Natural gas explosions resulted in 10 deaths and 59 injuries last year. But the federal oversight agency responsible for natural gas lines does not oversee millions of miles of them.
*This story is the second in a series on federal oversight of the nation’s 2.3 million miles of oil and natural gas pipelines. You can read the first story here. *
Next week marks the 10-year anniversary of one of the country’s most horrific pipeline disasters. On Aug. 19, 2000, a break in a natural gas pipeline owned by El Paso Natural Gas emitted a fireball so massive observers saw it 20 miles away. The explosion near Carlsbad, N.M., instantly killed six people camping near the pipeline. Six more desperately sought relief from the flames in the nearby Pecos River and died from severe burns and smoke inhalation soon after. Among the victims were three children under the age of two, found by emergency responders next to the melted remains of their playpen. According to a report on the explosion, the victims were so burned they “looked like mummies.”
[Environment1] Natural gas explosions are rare, but very deadly. Thus, in the decade since the Carlsbad disaster, federal regulators and lawmakers have passed a number of laws to address pipeline safety. Most significantly, in 2005, Congress established the Pipeline and Hazardous Materials Administration, or PHMSA, to replace the Research and Special Programs Administration and bolster regulation and safety.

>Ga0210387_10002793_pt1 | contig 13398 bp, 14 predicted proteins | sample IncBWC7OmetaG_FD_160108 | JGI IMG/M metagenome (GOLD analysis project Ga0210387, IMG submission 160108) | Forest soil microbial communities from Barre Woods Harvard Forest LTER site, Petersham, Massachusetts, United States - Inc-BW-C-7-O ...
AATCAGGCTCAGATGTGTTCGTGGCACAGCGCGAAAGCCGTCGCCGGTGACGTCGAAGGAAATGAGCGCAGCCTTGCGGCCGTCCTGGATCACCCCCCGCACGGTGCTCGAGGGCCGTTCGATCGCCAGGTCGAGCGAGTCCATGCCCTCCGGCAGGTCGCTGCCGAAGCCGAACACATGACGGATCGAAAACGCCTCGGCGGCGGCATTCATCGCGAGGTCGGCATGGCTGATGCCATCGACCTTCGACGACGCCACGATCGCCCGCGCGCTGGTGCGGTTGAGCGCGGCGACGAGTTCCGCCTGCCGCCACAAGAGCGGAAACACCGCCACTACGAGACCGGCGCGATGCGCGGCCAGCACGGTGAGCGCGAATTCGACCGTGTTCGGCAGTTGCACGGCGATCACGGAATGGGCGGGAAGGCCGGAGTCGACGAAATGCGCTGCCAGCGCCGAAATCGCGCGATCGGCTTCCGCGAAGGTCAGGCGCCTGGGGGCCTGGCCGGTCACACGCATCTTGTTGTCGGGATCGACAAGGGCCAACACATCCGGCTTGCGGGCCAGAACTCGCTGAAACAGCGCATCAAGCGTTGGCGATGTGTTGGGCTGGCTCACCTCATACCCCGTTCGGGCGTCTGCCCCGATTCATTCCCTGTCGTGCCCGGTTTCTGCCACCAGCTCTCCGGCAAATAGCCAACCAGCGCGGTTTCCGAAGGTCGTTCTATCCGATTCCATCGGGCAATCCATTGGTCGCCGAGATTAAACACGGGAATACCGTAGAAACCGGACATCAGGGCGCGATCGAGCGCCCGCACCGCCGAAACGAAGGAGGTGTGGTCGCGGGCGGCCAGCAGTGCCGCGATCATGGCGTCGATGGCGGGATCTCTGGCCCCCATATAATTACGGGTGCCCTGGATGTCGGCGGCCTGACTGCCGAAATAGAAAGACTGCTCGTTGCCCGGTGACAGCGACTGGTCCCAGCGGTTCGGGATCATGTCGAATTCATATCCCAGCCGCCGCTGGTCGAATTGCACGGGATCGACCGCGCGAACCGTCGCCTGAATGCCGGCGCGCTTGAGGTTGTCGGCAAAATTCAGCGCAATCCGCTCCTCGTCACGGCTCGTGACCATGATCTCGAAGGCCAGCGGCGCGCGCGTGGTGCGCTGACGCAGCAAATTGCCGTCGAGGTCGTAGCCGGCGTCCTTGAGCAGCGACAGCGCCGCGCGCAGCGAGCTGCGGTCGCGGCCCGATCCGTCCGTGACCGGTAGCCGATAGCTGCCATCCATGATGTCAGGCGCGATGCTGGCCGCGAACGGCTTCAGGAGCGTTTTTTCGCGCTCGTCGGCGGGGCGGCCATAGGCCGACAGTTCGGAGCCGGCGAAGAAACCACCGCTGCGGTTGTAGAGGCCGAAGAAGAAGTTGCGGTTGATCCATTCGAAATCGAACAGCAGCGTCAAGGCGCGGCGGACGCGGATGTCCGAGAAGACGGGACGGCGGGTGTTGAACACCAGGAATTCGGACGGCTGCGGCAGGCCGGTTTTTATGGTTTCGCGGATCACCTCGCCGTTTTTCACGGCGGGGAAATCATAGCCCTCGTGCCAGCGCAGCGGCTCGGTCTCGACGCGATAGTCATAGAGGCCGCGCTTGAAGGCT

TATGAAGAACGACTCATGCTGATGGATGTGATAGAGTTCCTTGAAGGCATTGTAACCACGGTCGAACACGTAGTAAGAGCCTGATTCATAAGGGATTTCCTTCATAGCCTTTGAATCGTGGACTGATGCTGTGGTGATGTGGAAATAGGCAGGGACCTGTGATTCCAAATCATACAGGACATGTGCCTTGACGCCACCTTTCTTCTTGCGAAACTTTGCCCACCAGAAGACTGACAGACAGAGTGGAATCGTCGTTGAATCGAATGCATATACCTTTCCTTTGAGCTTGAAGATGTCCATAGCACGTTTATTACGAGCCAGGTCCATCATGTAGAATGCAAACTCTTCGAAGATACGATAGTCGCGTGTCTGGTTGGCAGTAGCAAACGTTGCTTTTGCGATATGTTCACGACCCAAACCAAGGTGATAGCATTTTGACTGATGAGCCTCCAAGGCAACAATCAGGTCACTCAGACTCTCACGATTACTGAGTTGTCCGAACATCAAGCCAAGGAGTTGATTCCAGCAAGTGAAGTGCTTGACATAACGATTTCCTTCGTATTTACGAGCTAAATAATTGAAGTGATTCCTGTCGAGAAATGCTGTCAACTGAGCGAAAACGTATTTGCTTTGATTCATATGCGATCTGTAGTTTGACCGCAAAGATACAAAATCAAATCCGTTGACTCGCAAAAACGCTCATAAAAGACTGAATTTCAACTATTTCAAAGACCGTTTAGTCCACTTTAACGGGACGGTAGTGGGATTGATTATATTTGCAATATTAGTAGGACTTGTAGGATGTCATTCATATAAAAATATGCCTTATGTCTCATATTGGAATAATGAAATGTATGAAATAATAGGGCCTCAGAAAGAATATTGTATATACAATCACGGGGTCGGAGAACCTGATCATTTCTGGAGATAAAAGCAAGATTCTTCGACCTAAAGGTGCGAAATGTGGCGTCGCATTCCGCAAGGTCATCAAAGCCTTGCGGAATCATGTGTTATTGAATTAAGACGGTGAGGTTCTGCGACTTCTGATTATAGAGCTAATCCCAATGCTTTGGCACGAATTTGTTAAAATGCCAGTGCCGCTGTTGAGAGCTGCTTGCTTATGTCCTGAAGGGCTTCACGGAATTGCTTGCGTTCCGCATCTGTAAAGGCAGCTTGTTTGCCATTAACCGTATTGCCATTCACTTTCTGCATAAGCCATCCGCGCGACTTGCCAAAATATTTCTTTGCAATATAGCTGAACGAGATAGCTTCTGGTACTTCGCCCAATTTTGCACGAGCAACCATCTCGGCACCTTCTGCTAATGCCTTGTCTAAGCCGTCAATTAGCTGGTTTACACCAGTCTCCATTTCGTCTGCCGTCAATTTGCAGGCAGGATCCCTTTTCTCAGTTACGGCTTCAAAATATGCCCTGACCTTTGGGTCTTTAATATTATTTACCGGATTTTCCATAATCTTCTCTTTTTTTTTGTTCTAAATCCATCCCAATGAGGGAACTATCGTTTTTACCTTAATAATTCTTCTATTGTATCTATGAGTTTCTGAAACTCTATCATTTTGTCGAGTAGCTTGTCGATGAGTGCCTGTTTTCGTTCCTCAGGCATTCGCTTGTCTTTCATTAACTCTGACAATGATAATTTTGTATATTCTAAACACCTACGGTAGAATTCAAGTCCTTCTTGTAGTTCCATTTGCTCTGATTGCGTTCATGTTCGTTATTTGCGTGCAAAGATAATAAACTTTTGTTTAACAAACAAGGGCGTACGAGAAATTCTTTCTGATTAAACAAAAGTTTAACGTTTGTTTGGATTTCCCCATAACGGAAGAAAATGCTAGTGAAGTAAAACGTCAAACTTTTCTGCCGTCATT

But an investigation by The Washington Independent shows that oversight of the nation’s 2.3 million miles of pipelines is still severely lacking. PHMSA is underfunded, with a pipeline safety budget of just $105 million this year. It is understaffed, with only 94 pipeline inspectors. It maintains an oftentimes too cozy relationship with industry. And it operates under outdated and, in many cases, inadequate regulations.
According to PHMSA records, there were 265 “significant incidents” in the U.S. pipeline system last year, resulting in 14 deaths, 63 injuries and more than $152 million in property damage. Incidents involving natural gas resulted in 10 deaths and 59 injuries — most commonly caused by equipment failure and corrosion. But PHMSA does not have the mandate, or the staff, to oversee the millions of miles of pipelines crossing the country. Federal law mandates that PHMSA require only seven percent of the country’s natural gas pipelines and just 44 percent of the country’s liquid pipelines to be inspected.
A 2002 law mandates the inspection of pipes in “high consequence areas” — regions near natural resources like rivers, or populated ares like towns or cities. But because only portions of pipeline in the high consequence areas must undergo safety inspections, companies are under no federal regulatory obligation to adequately or consistently inspect thousands of miles of pipeline outside of those areas.